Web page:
Jill Lynch, Lyle Minter, Cecilia Thorn and Sharon Lenius

During the remainder of the tour, we walked along the grounds while Ted pointed things out to us – the blacksmith, the old vault, and the sheep. When we got to the tomb of George Washington, four of us were selected to lay a wreath. The four selected were Jill Lynch, Lyle Minter, Cecilia Thorn, and Sharon Lenius. We were chosen based on service in the military or serving the military library community the longest. After placing the wreath inside the tomb, Wendy Hill read, “George Washington’s Prayer for His Country.” Each participant received a Certificate of Participation.

We wrapped things up and headed to the food court and gift shop.




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President’s Message – A Long-Term Commitment

President’s Message – A Long-Term Commitment

By Deena Adelman

This week I came upon an article regarding funding from the Highway Trust Fund expiring… again. As a transportation librarian, I am especially attuned to the short-term measures taken to address our nation’s infrastructure needs and couldn’t help but draw similarities to our personal and professional lives.

People often make large investments upfront in their careers when they obtain undergraduate and advanced degrees but then fall behind in their professional maintenance.  This tendency is understandable given the many responsibilities pulling us in different directions, competing for our time and energy. Although balancing our daily demands can be difficult, it is important to monitor ourselves and invest in our career growth on a regular basis, not just when we are in a need of a job (an emergency repair, if you will). Being proactive in your professional development and forming connections builds competencies, extends your network, and prepares you to weather potential storms.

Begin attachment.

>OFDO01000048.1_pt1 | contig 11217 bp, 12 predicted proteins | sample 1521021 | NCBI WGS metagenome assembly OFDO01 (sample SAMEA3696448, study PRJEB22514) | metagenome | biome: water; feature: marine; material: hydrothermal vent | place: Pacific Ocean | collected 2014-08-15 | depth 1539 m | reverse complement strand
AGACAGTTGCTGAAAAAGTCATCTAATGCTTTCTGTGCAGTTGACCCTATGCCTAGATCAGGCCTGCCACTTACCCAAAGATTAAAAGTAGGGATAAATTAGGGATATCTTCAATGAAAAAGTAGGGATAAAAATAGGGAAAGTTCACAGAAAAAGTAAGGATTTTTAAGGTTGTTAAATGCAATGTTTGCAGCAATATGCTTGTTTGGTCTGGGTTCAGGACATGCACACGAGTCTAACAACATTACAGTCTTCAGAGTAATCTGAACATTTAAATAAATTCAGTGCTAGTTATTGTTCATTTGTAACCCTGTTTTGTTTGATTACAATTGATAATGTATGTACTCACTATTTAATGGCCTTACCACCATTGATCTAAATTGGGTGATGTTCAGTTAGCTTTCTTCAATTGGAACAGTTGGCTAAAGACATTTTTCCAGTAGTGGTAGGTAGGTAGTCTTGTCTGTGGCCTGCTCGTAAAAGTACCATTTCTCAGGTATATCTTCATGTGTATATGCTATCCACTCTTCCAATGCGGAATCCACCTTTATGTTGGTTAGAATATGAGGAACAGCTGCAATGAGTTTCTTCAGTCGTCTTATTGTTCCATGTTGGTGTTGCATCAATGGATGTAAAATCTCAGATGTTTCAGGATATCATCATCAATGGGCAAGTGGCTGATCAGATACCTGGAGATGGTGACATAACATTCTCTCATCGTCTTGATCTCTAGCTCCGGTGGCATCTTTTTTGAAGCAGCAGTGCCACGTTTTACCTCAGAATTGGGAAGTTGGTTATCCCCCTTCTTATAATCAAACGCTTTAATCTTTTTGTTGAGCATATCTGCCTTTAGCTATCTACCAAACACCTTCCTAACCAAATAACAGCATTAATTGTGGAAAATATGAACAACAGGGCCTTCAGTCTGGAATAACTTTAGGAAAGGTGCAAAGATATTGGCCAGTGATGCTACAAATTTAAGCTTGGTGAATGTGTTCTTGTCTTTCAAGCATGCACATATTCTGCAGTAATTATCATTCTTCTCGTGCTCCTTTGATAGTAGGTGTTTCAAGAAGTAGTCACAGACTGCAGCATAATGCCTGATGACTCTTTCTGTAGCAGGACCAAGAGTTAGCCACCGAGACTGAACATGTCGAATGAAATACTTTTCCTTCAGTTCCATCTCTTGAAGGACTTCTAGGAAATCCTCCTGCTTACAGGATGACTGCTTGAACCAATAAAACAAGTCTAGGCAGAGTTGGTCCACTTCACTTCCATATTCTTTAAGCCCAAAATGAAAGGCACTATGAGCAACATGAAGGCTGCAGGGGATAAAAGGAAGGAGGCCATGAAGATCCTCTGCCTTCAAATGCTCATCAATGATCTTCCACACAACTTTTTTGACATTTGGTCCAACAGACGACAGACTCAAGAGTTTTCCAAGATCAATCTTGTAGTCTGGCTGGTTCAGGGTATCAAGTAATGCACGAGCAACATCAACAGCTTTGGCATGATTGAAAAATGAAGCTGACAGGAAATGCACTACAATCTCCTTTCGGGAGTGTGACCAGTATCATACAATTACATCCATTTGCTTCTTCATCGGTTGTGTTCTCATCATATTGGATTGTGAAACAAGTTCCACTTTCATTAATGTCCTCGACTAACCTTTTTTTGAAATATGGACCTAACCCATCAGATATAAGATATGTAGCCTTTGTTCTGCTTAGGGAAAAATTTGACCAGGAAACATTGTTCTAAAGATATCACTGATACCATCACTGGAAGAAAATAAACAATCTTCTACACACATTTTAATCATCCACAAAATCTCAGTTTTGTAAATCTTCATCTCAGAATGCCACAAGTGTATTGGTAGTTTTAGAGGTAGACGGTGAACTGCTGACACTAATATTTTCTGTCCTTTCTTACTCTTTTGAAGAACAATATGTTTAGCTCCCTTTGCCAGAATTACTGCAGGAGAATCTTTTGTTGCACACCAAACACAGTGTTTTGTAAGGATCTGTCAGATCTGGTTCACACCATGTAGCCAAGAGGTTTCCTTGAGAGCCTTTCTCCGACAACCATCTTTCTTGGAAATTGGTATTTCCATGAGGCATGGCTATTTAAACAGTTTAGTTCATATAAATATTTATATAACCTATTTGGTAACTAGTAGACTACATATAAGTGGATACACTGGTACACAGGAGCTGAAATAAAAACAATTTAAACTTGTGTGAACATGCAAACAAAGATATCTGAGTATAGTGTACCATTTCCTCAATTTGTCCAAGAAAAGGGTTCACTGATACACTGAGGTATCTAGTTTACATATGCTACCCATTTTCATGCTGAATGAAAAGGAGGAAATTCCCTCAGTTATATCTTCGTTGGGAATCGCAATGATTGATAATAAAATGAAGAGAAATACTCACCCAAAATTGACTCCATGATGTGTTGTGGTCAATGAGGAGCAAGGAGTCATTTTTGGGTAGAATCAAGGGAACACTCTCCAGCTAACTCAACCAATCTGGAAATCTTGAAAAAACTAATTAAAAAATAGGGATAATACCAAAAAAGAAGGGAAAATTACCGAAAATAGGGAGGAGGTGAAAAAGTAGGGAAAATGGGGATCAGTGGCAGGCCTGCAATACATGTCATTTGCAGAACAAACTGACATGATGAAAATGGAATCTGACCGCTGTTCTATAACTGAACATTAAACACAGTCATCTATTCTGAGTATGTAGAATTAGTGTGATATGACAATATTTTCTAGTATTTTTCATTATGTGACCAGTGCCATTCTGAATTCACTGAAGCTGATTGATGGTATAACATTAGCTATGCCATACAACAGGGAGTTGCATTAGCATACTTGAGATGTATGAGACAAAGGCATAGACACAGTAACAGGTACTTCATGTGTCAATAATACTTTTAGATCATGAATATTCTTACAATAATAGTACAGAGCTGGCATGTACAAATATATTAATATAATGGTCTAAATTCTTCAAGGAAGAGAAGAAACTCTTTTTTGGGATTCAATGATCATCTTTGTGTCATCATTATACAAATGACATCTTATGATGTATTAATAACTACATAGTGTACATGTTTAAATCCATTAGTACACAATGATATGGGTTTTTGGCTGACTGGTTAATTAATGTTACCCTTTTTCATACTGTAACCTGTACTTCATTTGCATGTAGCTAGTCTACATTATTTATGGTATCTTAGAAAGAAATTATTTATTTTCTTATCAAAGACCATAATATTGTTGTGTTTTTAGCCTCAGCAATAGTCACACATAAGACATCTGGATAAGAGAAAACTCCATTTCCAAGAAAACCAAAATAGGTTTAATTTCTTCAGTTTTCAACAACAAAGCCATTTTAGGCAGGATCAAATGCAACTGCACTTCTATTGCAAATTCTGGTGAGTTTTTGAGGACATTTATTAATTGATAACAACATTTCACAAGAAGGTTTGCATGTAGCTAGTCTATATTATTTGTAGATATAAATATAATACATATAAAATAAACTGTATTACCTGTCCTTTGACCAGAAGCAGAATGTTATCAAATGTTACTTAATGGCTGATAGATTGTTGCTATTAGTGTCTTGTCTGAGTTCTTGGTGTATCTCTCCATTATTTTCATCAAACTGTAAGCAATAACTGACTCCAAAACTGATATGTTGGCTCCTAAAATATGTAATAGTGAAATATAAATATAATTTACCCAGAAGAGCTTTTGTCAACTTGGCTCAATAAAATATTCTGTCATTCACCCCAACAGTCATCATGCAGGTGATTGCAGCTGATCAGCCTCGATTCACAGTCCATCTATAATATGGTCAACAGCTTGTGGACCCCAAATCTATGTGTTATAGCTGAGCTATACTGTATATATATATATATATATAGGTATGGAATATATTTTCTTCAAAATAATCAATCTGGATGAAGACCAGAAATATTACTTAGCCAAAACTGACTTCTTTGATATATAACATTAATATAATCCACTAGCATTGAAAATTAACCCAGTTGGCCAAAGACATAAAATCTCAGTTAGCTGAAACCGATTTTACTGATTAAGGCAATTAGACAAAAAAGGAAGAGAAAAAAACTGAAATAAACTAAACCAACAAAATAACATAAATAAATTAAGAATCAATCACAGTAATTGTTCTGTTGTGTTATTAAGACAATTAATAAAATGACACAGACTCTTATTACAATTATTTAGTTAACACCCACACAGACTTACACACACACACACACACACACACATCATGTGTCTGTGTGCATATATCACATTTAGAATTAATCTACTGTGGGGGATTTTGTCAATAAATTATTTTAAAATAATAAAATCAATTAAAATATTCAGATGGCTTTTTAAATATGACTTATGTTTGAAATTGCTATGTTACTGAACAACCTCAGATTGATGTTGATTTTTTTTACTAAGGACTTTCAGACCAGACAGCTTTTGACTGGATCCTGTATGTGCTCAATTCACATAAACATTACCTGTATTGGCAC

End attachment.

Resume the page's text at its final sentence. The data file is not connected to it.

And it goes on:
SLA offers the opportunity to make little enhancements along the way through individual programs and also provides for more substantial enrichment through enduring relationships and valuable volunteer opportunities. Even if you are someone who hasn’t checked in for a while, join us! As Beth Maser describes in her reflection, “SLA is like being able to go home after being away, or like a camp friend you have not seen in twenty years and start your conversation off like you just saw them yesterday because it was like you never left.”

Last month, DC/SLA members learned about various continuing education opportunities and other ways to support their careers through the program “Skills Gap – What’s an Info Pro to Do?” You can read Jan Zastrow’s recap of the event here. DC/SLA is continuing with great programming in April and May, including a special tour of Mount Vernon, Free Minds Write Night, a Non-Fiction Book Club discussion, TED Talks Curated by DC/SLA Past Presidents, and a Business Information Finders tour of the MLK Library.

The SLA Annual Conference is just a couple of months away and is a great opportunity for connecting with colleagues, refining skills, gaining insight into the practices of various organizations, and learning of new developments in the information world. In her reflection Library Community From Coast To Coast, Claire D’Mura recalls her first time at the conference and credits the experience with “boosting my confidence to go forward in my studies with gusto, and try everything I wanted to do, no matter how far-fetched, or far away.”

In order to ensure sustainability and advancement in our careers, we need to do more than apply last-minute fixes or stop-gap methods. We need to make long-term commitments to strengthen our foundations, remain flexible, and expand our capabilities. DC/SLA serves as a valuable platform for supporting these endeavors.